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Let’s Make Desktop Application With Ionic 2 and Electron: Part 2

In part 1 of this tutorial we were able to

  1. Create an Ionic 2 project and serve
  2. Install electron dependencies in our project
  3. Add webpack config and electron main script and run project as electron application

If you don’t know how to carry out above steps I suggest you to follow part 1 of this tutorial.
In this tutorial we will carry on from where we left off and carry out following tasks.

  1. Create a simple angular 2 service access electron apis
  2. Build a redistributable package of our application for different platforms

You guys loved this tutorial so much that I had to Make a video tutorial. Here is the link to the video in YouTube. As this is my first video tutorial, I would love to hear feedback from you guys so that I can improve my next tutorials. Thank you all for your love and support.

1. Create a simple Angular 2 service and access electron apis

In electron there are two processes, the main and renderer process. This comes from chromium architecture. The main process is responsible for creating and managing BrowserWindow instances and various application events. It can also do things like register global shortcuts, create native menus and dialogs, respond to auto-update events, and more. The render process is responsible for running the user-interface of your app, or in other words, a web page which is an instance of webContents. All DOM APIs, node.js APIs, and a subset of Electron APIs are available in the renderer.
In this tutorial we will be creating a angular 2 service which accesses the electron renderer apis. So let’s get started.

Create a simple angular 2 service

You can generate a service using Ionic 2 Cli. In the terminal inside root of your project folder type the following command
ionic generate provider electron
This generates a ionic 2 provider (it’s a angular 2 service). We will use this provider to access electron apis that are available in renderer process.
We need to add this provider to ionic’s provider list, to do that, open src/app/app.module.ts and import Electron
import { Electron } from '../providers/electron
Also add Electron to the providers array.

Import electron and access it’s apis

In order to demonstrate accessing electron apis we will creat a simple zoom in and zoom out function in our app.
Open src/providers/electron.ts and change the code to the following

import { Injectable } from '@angular/core';
import * as electron from 'electron';

@Injectable()
export class Electron {
  currentZoom: number = 0;
  constructor() {

  }
  zoomIn(){
    electron.webFrame.setZoomLevel(++this.currentZoom);
  }
  zoomOut(){
    electron.webFrame.setZoomLevel(--this.currentZoom);
  }

}
  • Here, import * as electron from 'electron'; is importing electron module and making it’s libraries available.
  • currentZoom variable holds the current level of zoom for the page.
  • Two function zoomIn() and zoomOut() carries out the task of increasing and decreasing the zoom level using electron apis.

Now lets, create two buttons and add the functionality to zoom in and out in our home page.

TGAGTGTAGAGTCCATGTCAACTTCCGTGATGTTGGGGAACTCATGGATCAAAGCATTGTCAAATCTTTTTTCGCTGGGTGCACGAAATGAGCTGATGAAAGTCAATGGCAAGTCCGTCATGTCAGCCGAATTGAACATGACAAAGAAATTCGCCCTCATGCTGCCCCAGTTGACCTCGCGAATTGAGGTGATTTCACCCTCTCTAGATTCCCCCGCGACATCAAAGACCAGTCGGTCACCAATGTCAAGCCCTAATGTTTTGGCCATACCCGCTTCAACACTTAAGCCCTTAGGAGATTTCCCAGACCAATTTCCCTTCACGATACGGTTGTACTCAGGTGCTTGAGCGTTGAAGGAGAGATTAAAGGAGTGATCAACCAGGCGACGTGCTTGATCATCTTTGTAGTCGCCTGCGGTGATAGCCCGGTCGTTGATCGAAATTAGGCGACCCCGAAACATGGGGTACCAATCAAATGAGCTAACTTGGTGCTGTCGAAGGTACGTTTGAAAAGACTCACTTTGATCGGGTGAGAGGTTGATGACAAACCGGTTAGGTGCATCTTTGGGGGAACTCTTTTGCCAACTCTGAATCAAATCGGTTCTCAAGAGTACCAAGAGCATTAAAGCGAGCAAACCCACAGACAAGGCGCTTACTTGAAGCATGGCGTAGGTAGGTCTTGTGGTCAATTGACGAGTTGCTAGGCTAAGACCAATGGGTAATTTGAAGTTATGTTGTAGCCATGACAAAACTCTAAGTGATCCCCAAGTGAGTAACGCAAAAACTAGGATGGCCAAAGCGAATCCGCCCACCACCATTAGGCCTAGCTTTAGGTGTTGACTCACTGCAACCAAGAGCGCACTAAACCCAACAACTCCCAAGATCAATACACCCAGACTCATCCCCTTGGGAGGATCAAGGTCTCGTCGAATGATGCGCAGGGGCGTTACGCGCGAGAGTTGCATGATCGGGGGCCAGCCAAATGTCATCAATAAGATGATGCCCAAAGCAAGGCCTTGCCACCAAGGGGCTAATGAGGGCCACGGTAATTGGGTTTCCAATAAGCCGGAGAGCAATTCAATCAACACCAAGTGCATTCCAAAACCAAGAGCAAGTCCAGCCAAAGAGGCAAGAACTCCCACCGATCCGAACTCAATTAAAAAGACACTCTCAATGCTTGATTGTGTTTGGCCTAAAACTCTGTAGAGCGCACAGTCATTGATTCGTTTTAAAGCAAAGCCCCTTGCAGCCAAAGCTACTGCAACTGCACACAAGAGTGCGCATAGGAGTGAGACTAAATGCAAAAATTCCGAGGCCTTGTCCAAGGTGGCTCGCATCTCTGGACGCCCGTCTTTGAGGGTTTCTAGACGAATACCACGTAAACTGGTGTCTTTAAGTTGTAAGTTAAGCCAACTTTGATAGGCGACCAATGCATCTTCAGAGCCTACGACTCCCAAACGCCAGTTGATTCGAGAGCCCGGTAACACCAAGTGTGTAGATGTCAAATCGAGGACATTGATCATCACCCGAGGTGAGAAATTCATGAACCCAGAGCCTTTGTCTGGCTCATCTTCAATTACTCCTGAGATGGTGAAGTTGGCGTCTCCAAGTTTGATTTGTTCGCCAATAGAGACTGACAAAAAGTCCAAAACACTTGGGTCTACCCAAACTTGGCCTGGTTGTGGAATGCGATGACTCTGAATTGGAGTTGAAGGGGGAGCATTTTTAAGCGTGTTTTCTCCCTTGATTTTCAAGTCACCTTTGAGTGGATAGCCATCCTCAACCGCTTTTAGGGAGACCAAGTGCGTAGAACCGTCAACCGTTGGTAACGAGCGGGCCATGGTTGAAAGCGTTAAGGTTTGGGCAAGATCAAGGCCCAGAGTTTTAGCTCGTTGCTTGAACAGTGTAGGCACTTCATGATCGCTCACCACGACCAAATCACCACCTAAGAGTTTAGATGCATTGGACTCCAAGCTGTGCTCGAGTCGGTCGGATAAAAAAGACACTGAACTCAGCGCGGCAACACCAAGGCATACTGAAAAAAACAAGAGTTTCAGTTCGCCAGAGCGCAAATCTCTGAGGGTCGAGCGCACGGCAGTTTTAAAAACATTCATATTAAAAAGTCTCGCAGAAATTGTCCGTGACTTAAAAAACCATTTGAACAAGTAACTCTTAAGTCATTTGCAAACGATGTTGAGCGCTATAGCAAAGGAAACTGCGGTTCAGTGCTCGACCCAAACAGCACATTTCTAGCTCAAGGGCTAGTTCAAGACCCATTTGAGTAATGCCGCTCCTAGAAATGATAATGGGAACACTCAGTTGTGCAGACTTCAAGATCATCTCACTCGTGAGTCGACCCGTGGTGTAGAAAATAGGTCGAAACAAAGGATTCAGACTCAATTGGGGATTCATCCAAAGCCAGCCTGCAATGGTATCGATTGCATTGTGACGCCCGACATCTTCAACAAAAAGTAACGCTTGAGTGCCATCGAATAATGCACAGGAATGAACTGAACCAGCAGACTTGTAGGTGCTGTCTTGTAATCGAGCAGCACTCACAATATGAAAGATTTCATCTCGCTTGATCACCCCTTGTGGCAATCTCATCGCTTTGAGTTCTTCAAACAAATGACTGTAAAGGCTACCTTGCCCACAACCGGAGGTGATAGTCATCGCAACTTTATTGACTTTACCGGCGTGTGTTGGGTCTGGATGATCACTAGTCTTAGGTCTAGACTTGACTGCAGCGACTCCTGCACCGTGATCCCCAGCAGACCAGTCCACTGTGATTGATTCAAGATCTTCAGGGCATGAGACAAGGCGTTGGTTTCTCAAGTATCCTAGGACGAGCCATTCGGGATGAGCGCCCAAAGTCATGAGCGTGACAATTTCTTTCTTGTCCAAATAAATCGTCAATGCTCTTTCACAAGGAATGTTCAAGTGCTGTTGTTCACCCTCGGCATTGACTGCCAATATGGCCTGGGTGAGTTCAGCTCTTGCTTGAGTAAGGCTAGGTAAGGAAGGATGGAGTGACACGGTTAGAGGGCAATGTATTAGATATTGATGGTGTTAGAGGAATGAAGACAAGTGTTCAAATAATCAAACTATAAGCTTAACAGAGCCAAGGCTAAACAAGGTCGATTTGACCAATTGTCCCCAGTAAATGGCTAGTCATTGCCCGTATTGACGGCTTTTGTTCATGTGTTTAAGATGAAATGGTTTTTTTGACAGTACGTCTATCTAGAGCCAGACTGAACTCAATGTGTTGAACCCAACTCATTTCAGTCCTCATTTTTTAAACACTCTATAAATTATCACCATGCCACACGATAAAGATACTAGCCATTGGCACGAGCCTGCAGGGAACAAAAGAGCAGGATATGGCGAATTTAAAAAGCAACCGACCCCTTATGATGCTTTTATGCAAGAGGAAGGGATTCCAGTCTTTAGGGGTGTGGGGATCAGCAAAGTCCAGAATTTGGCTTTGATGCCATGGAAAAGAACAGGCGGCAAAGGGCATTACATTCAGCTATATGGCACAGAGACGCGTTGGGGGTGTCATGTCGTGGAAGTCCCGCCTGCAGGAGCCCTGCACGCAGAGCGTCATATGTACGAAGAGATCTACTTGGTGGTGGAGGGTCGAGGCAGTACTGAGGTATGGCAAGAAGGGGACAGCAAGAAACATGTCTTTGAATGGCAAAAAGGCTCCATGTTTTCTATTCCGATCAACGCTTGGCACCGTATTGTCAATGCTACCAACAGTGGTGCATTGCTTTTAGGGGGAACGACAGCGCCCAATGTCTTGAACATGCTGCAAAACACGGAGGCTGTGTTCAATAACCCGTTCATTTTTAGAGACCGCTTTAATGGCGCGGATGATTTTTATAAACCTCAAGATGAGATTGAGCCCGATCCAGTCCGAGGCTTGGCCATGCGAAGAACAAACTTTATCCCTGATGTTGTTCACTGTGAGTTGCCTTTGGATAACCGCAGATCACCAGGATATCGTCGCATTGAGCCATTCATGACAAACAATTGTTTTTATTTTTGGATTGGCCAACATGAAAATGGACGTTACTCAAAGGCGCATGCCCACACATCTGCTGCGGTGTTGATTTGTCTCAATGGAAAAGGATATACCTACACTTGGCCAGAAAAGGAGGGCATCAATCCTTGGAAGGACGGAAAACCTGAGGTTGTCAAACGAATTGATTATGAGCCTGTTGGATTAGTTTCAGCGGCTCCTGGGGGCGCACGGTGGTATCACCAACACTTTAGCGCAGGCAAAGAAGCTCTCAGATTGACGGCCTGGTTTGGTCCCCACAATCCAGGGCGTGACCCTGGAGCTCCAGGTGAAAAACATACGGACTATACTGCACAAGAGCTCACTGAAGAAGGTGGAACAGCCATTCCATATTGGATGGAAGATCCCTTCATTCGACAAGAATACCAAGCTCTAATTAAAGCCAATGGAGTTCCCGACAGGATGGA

Open src/pages/home/home.html and change the code to following

<ion-header>
  <ion-navbar>
    <ion-title>Home</ion-title>
  </ion-navbar>
</ion-header>

<ion-content padding>
  <h2>Welcome to Ionic!</h2>
  <p>
    This starter project comes with simple tabs-based layout for apps
    that are going to primarily use a Tabbed UI.
  </p>
  <p>
    Take a look at the <code>src/pages/</code> directory to add or change tabs,
    update any existing page or create new pages.
  </p>
  <button ion-button (click)="zoomIn()">Zoom In</button>
  <button ion-button (click)="zoomOut()">Zoom Out</button>
</ion-content>

Here, we just added two buttons that calls zoomIn and out functions.

Open src/pages/home/home.ts and change the code to following

import { Component } from '@angular/core';

import { NavController } from 'ionic-angular';
import { Electron } from '../../providers/electron';

@Component({
  selector: 'page-home',
  templateUrl: 'home.html'
})
export class HomePage {

  constructor(public navCtrl: NavController, public electron: Electron) {
  }
  zoomIn(){
    this.electron.zoomIn();
  }
  zoomOut(){
    this.electron.zoomOut();
  }
}

Here, we imported and injected the electron provider that we generated.
Then we created two functions zoomIn() and zoomOut() to call the actual zoom in and out implementation from our electron provider. After this is complete you should have following result

ion9-functionality.gif

We could have directly imported the electron module and called the functions in here, but we are creating a provider to collect all electron related apis in one place and make it more accessible.

2 Build a redistributable package of our application for different platforms

Now we will learn how we can package our app as a stand alone application for various operating system. And for this task we will use electron-builderpackage. We have already added the dependencies and build scripts in the first part of this tutorial. So lets package our application.
To do this, run the following command from your terminal while you are in the project root
npm run ebuild
This will build your application for the operating system you are currently using
npm run ebuild -l building for linux
npm run ebuild -w building for windows
npm run ebuild -m building for mac
For more details on using electron-builder please visit their repository and read the documentation.

Thank you. Please provide us feedback on what do you think. Will you develop your next desktop application using Ionic 2 and Electron?

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